Studies describing the epidemiology and patterns of injury among hospital-treated self-harm cases in Australia and other Western countries have consistently found that the issue is most common among young females and the mechanism of injury is most commonly self-poisoning [8, 9, 13, 14, 15]. However, prevention efforts would be informed by detailed information that allows for more discrete targeting of those at risk.

To improve understanding of those at risk of self-harm, previous international research has attempted to identify whether there are typologies of people who self-harm or die by suicide with regard to demographic and mental health-related factors as well as method of injury and other psychosocial factors.

A review of previous cluster analysis research focused on people who have attempted or died by suicide [16]. Among people who attempted suicide, the review identified five consistent groups across studies. However, this previous research was conducted on very small and/or non-representative samples and focused on people who had attempted suicide not all people who are hospitalised for self-harm. In addition, it is unknown to what extent the international results can be generalised to Australia.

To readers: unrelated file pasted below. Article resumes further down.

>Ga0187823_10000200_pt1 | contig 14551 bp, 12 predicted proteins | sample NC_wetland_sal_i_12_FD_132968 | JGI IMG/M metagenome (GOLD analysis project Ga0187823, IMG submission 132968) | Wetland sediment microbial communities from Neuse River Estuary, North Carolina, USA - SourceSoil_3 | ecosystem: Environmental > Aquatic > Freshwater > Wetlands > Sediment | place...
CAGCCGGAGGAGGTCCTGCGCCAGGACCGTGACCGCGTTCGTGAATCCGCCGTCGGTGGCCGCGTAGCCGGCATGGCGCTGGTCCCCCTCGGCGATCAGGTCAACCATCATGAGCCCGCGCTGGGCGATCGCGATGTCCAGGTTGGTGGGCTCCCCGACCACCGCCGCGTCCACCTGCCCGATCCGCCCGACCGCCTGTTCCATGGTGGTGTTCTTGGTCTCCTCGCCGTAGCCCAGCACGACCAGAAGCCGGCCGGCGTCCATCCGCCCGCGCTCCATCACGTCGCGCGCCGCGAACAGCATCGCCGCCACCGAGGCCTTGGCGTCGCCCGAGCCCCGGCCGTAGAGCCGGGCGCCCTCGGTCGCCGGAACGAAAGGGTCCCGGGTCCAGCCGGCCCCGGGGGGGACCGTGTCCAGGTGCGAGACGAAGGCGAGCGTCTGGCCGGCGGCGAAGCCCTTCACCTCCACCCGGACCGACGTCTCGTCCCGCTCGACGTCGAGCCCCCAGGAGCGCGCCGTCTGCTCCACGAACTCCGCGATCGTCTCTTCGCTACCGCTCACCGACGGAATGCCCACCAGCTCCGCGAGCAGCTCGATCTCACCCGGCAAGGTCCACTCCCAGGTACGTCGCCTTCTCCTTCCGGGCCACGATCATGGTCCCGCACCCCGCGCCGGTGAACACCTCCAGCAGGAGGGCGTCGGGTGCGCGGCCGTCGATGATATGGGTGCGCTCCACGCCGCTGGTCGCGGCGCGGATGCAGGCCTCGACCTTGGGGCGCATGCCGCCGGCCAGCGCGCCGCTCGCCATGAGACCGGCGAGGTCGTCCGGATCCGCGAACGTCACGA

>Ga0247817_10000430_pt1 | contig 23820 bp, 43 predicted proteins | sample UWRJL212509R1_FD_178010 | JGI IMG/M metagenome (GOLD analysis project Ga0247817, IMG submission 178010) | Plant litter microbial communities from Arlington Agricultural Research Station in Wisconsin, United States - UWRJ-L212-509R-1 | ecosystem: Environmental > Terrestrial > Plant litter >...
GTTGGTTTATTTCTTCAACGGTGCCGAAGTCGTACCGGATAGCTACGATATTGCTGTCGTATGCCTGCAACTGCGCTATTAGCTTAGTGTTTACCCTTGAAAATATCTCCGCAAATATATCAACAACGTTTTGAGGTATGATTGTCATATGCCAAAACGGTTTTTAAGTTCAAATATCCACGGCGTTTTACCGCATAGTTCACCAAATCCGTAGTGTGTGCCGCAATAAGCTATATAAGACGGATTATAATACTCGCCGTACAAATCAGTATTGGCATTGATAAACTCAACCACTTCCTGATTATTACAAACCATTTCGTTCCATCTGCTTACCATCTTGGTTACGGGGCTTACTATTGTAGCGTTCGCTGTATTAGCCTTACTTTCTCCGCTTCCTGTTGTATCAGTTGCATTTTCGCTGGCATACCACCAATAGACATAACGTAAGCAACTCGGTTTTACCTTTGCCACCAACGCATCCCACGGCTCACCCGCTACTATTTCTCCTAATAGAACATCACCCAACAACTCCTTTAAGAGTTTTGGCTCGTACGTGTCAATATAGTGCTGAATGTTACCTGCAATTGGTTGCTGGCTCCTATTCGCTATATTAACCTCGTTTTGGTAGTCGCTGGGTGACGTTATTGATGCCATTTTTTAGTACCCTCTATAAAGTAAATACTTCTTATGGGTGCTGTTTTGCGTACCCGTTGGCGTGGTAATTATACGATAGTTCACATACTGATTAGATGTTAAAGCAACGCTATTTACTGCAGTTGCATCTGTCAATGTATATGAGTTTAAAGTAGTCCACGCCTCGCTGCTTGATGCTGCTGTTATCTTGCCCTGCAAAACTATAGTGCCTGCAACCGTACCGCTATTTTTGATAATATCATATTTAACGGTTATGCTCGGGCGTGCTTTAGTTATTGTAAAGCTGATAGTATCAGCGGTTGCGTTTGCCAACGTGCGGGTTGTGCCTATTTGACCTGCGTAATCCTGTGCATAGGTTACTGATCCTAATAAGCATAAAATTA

Identifying subgroups of people who self-harm is important to move towards a more sophisticated understanding of the causes and pathways to self-harm with the ultimate aim being to inform more targeted and effective prevention measures. Any research that can elucidate these issues is useful for prevention and intervention planning purposes. Therefore, the aim of this study was to determine whether a large, representative sample of people who have been hospitalised as the result of self-harm form meaningful clusters/groups based on mechanism of injury, and demographic and mental health-related factors.